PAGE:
The next day, Wilson’s cavalry launched an assault against the Confederates defending Selma. By 7 p.m., Forrest began withdrawing his command from the city. Coincidentally, roughly 700 miles to the northeast, Robert E. Lee began evacuating Richmond and Petersburg that same night. Wilson’s troops captured over 2,500 Confederate prisoners during the Battle of Selma. After the battle, the Federals spent several days destroying the city’s arsenal, foundries, and ironworks, depriving the South of one of its major manufacturing centers. While occupying Selma, Wilson ordered a detachment to Tuscaloosa to burn most of the University of Alabama on April 4.
Destruction in Montgomery, Alabama
On April 10, Wilson left Selma and turned east toward the Alabama state capital at Montgomery. Two days later, his soldiers occupied Montgomery unopposed after the few Confederate defenders there moved to Columbus, Georgia, to protect the naval stores and munitions in that city. Wilson’s men spent the next two days in Montgomery destroying the city’s arsenal, train depot, foundries, mills, munitions works, and railroad property, but they largely spared civilian property.
Battles of Columbus and West Point
Upon leaving Montgomery, Wilson headed east into Georgia. In that state, he split his force into two columns. One column pursued the Montgomery troops who had moved to Columbus. On Easter Sunday, April 16, the Federals easily routed the Rebel defenders at the Battle of Columbus, taking roughly 1,500 prisoners in what historians generally consider as the last major battle of the Civil War. On the same day, Wilson’s other column captured an under-manned Fort Tyler at the Battle of West Point, making that outpost the last Confederate fort captured by the Union during the Civil War. During that battle, a federal sharpshooter mortally wounded Confederate Brigadier General Robert C. Tyler, making him the last general officer to die in the Civil War.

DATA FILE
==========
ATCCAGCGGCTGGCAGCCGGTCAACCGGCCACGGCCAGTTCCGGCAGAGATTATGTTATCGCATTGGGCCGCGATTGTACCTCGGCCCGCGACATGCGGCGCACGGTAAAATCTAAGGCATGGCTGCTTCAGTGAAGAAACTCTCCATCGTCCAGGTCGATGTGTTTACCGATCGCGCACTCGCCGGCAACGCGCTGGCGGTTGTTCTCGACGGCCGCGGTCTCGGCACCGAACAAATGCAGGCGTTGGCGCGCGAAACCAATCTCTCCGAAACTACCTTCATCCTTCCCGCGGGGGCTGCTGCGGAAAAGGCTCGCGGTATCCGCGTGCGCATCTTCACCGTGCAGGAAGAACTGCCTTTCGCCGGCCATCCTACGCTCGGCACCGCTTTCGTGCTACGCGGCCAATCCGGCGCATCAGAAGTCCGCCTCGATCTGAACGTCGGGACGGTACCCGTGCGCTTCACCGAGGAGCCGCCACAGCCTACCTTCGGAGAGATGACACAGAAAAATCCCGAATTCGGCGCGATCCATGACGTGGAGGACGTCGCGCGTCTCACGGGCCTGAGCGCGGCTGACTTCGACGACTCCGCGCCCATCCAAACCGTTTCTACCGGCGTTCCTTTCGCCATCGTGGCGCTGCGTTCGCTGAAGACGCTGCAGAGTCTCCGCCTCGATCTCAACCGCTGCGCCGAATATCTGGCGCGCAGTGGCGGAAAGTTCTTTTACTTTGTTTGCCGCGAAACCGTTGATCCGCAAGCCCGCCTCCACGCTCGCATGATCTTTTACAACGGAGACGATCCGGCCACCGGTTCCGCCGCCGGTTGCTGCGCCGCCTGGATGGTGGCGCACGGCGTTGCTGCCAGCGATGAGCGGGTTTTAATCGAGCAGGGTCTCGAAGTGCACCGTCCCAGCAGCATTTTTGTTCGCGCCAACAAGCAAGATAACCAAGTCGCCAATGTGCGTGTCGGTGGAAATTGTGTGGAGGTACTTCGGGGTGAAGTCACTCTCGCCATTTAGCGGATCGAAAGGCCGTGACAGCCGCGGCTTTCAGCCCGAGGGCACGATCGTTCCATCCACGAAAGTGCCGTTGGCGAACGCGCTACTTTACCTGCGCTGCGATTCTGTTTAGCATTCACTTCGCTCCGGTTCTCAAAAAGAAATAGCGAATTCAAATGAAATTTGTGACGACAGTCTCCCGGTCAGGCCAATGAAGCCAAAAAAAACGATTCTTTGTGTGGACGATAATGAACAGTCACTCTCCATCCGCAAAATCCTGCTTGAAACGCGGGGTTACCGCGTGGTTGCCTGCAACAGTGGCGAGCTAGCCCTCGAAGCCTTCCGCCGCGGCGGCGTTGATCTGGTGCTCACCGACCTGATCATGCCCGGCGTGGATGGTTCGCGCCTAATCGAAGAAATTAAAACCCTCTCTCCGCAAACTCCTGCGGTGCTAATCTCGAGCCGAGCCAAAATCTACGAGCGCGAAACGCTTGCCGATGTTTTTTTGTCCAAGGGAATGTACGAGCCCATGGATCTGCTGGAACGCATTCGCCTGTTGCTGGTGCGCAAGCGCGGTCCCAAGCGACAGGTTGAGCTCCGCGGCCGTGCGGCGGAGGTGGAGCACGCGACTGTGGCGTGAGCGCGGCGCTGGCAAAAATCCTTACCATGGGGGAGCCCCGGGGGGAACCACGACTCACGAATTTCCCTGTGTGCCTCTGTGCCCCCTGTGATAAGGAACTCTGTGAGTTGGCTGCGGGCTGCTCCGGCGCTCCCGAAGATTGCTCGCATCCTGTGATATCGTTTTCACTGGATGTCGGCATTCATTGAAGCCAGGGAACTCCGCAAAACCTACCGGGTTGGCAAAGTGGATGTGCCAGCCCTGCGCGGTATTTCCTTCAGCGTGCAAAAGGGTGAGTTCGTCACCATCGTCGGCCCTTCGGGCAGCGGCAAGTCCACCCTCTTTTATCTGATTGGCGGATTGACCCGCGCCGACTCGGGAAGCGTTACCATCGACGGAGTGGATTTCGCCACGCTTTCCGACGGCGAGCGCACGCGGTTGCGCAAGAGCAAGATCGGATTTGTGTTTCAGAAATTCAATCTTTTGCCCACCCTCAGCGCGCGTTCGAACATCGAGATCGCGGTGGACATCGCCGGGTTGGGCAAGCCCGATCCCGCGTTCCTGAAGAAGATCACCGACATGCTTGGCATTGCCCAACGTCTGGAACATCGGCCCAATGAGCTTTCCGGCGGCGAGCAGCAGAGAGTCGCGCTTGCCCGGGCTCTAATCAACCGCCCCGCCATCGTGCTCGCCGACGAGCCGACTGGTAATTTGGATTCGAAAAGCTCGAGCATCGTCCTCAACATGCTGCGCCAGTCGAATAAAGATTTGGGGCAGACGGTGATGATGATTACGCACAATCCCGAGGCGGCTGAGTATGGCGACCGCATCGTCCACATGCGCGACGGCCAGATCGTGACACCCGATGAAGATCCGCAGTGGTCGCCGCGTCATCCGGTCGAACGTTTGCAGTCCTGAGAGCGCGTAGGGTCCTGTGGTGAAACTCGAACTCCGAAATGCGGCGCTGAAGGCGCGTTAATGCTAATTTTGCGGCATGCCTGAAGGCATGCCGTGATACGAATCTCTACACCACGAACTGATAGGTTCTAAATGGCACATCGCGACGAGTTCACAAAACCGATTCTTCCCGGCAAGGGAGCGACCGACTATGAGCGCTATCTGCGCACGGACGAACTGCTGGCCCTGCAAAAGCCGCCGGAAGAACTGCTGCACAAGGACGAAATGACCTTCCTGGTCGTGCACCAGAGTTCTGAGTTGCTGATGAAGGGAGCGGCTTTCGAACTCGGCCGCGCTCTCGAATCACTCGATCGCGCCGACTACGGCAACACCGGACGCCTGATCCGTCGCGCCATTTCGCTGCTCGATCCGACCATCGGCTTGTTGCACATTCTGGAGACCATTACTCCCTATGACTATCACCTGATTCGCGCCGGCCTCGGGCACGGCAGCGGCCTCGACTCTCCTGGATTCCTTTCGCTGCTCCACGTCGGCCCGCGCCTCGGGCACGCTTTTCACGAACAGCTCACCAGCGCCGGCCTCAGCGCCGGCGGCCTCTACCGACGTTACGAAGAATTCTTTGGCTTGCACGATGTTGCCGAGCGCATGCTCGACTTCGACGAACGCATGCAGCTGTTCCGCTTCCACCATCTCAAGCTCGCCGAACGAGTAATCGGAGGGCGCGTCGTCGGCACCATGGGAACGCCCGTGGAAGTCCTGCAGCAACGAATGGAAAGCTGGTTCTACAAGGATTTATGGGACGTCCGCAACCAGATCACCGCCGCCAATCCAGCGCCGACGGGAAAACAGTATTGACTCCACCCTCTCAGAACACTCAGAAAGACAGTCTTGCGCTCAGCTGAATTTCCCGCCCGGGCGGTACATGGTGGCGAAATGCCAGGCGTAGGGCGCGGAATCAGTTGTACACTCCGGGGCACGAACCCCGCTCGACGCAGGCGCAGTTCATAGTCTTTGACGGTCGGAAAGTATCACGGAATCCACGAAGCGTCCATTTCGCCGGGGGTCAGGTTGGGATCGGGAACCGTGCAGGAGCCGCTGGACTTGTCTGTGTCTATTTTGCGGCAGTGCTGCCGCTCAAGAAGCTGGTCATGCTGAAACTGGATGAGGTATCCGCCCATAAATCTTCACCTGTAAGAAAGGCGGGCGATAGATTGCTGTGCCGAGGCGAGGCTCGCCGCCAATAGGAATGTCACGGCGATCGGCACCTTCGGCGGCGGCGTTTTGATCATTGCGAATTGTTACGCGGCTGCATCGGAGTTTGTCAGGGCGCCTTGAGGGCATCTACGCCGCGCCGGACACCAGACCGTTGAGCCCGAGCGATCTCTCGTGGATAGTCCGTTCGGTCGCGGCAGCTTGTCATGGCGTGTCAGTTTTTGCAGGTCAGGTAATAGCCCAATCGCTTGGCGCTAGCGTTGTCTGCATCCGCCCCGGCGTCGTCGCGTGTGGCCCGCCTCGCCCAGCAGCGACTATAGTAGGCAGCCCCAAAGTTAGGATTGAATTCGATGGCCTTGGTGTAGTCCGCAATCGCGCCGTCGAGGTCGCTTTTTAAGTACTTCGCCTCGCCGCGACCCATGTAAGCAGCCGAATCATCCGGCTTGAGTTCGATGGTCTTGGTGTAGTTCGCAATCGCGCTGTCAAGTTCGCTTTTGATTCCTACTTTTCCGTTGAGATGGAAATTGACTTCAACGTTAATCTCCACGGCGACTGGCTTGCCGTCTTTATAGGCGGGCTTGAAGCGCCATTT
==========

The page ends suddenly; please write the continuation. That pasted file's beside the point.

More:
Confederate Surrender at Macon, Georgia
Following the Easter Sunday battles, Wilson’s two columns converged upon Macon, Georgia. As Wilson approached that city he learned from General Howell Cobb, commanding the Rebel forces at Macon, that General Joseph Johnston had surrendered the last remaining Confederate army in the field to Major General William T. Sherman at Bennett Place, near Durham, North Carolina, on April 19. Being part of Johnston’s command, Howell thereupon surrendered Macon to Wilson. With the fighting in the East virtually over, Wilson ended his operation.
The Capture of Jefferson Davis
For the next few weeks, Wilson dispatched cavalry patrols to hunt down fleeing Confederate leaders. On May 10, 1865, at Irwinville, Georgia, a group of his men apprehended the former president of the Confederacy, Jefferson Davis.
Historians debate the importance and even the necessity of Wilson’s Raid. Wilson’s men inflicted considerable damage to the infrastructure of the Deep South and they significantly reduced the dwindling Confederate fighting force by taking over 6,000 prisoners and killing or wounding over 1,000 soldiers. In hindsight though, Lee and Johnston’s surrenders were inevitable. It is questionable whether Wilson’s Raid, successful as it was, did much to change the outcome of the war.